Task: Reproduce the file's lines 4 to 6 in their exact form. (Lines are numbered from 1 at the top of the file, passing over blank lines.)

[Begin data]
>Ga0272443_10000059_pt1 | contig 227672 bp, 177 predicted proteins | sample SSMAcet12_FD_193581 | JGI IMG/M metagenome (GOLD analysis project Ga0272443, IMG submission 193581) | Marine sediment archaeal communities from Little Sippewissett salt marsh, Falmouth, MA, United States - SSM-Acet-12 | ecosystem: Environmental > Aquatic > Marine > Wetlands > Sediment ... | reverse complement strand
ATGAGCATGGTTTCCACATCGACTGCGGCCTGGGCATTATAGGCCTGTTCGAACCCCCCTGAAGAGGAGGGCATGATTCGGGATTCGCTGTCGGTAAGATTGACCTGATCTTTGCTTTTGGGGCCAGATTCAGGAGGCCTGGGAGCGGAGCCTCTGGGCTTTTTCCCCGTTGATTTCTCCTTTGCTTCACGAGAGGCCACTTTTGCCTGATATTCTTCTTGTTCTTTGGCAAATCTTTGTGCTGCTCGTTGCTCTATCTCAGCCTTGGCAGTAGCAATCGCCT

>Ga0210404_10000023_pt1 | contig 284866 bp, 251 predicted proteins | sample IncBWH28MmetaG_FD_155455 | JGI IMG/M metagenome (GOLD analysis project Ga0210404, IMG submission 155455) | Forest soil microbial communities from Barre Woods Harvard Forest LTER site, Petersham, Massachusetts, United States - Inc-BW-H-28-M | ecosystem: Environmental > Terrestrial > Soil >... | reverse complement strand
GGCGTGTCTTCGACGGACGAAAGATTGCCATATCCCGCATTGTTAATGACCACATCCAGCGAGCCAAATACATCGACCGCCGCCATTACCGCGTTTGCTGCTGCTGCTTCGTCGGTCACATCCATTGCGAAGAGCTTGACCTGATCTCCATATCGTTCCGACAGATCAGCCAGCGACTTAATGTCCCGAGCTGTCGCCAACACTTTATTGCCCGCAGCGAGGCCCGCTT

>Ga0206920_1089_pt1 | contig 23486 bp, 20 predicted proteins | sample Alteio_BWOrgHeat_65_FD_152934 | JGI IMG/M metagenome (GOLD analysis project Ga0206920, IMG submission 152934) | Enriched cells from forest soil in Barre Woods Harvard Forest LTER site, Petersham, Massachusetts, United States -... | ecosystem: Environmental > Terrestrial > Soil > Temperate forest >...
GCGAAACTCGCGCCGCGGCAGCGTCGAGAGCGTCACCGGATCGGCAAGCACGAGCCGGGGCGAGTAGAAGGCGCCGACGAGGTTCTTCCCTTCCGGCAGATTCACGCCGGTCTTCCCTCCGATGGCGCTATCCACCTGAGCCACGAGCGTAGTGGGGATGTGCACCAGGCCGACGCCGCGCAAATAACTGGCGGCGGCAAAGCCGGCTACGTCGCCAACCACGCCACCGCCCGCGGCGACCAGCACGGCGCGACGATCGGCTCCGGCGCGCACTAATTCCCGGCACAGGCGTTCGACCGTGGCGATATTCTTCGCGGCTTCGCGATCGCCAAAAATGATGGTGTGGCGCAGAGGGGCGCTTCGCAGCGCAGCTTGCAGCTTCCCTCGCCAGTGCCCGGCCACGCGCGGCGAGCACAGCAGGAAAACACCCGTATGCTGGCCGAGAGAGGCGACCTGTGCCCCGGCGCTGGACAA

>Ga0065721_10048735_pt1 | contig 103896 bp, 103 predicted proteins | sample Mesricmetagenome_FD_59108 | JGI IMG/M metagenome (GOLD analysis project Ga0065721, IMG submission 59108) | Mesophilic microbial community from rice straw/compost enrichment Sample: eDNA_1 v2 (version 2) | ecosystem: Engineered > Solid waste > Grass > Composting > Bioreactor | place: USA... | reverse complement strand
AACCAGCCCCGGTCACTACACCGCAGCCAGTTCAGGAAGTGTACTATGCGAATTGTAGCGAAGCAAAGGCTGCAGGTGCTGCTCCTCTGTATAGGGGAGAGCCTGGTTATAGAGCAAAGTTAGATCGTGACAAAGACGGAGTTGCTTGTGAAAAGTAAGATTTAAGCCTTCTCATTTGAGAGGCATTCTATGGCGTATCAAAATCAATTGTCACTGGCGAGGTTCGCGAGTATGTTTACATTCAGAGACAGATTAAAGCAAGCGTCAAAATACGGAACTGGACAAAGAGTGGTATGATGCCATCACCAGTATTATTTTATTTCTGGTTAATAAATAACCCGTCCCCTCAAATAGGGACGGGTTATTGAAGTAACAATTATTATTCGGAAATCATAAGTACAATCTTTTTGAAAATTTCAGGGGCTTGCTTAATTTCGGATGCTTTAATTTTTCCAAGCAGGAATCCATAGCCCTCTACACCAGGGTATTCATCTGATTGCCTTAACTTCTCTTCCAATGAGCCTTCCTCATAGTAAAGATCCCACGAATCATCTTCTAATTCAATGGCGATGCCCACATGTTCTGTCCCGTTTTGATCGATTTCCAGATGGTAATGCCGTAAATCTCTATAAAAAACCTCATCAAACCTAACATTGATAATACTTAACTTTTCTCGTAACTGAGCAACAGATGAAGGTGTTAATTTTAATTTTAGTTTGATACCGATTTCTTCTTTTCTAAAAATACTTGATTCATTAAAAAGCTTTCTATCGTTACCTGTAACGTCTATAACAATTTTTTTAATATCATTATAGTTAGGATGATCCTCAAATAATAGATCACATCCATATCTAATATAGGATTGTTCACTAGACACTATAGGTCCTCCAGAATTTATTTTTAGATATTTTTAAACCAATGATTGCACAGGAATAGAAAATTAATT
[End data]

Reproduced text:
GGCGTGTCTTCGACGGACGAAAGATTGCCATATCCCGCATTGTTAATGACCACATCCAGCGAGCCAAATACATCGACCGCCGCCATTACCGCGTTTGCTGCTGCTGCTTCGTCGGTCACATCCATTGCGAAGAGCTTGACCTGATCTCCATATCGTTCCGACAGATCAGCCAGCGACTTAATGTCCCGAGCTGTCGCCAACACTTTATTGCCCGCAGCGAGGCCCGCTT

>Ga0206920_1089_pt1 | contig 23486 bp, 20 predicted proteins | sample Alteio_BWOrgHeat_65_FD_152934 | JGI IMG/M metagenome (GOLD analysis project Ga0206920, IMG submission 152934) | Enriched cells from forest soil in Barre Woods Harvard Forest LTER site, Petersham, Massachusetts, United States -... | ecosystem: Environmental > Terrestrial > Soil > Temperate forest >...
GCGAAACTCGCGCCGCGGCAGCGTCGAGAGCGTCACCGGATCGGCAAGCACGAGCCGGGGCGAGTAGAAGGCGCCGACGAGGTTCTTCCCTTCCGGCAGATTCACGCCGGTCTTCCCTCCGATGGCGCTATCCACCTGAGCCACGAGCGTAGTGGGGATGTGCACCAGGCCGACGCCGCGCAAATAACTGGCGGCGGCAAAGCCGGCTACGTCGCCAACCACGCCACCGCCCGCGGCGACCAGCACGGCGCGACGATCGGCTCCGGCGCGCACTAATTCCCGGCACAGGCGTTCGACCGTGGCGATATTCTTCGCGGCTTCGCGATCGCCAAAAATGATGGTGTGGCGCAGAGGGGCGCTTCGCAGCGCAGCTTGCAGCTTCCCTCGCCAGTGCCCGGCCACGCGCGGCGAGCACAGCAGGAAAACACCCGTATGCTGGCCGAGAGAGGCGACCTGTGCCCCGGCGCTGGACAA